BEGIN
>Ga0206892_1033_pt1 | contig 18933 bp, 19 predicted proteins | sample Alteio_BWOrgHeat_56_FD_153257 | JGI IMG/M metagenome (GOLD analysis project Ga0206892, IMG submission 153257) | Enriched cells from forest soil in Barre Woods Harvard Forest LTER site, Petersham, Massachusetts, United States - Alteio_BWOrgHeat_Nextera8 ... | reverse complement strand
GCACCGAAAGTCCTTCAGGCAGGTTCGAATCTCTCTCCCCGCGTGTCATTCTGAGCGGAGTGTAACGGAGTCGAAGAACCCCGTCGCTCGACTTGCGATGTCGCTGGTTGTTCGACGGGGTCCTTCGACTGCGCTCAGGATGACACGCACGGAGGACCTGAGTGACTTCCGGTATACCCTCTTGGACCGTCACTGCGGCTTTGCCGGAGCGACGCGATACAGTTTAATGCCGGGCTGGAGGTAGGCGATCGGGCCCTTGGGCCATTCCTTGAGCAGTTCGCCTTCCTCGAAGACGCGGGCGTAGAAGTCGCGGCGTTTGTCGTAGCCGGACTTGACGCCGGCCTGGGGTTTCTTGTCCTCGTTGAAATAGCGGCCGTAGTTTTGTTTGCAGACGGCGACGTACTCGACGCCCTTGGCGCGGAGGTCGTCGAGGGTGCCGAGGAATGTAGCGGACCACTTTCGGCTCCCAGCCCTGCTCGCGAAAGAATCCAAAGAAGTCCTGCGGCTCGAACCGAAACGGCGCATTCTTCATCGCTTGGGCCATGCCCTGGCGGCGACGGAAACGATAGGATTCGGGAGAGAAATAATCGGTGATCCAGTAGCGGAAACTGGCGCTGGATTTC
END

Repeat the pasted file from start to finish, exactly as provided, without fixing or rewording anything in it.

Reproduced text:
>Ga0206892_1033_pt1 | contig 18933 bp, 19 predicted proteins | sample Alteio_BWOrgHeat_56_FD_153257 | JGI IMG/M metagenome (GOLD analysis project Ga0206892, IMG submission 153257) | Enriched cells from forest soil in Barre Woods Harvard Forest LTER site, Petersham, Massachusetts, United States - Alteio_BWOrgHeat_Nextera8 ... | reverse complement strand
GCACCGAAAGTCCTTCAGGCAGGTTCGAATCTCTCTCCCCGCGTGTCATTCTGAGCGGAGTGTAACGGAGTCGAAGAACCCCGTCGCTCGACTTGCGATGTCGCTGGTTGTTCGACGGGGTCCTTCGACTGCGCTCAGGATGACACGCACGGAGGACCTGAGTGACTTCCGGTATACCCTCTTGGACCGTCACTGCGGCTTTGCCGGAGCGACGCGATACAGTTTAATGCCGGGCTGGAGGTAGGCGATCGGGCCCTTGGGCCATTCCTTGAGCAGTTCGCCTTCCTCGAAGACGCGGGCGTAGAAGTCGCGGCGTTTGTCGTAGCCGGACTTGACGCCGGCCTGGGGTTTCTTGTCCTCGTTGAAATAGCGGCCGTAGTTTTGTTTGCAGACGGCGACGTACTCGACGCCCTTGGCGCGGAGGTCGTCGAGGGTGCCGAGGAATGTAGCGGACCACTTTCGGCTCCCAGCCCTGCTCGCGAAAGAATCCAAAGAAGTCCTGCGGCTCGAACCGAAACGGCGCATTCTTCATCGCTTGGGCCATGCCCTGGCGGCGACGGAAACGATAGGATTCGGGAGAGAAATAATCGGTGATCCAGTAGCGGAAACTGGCGCTGGATTTC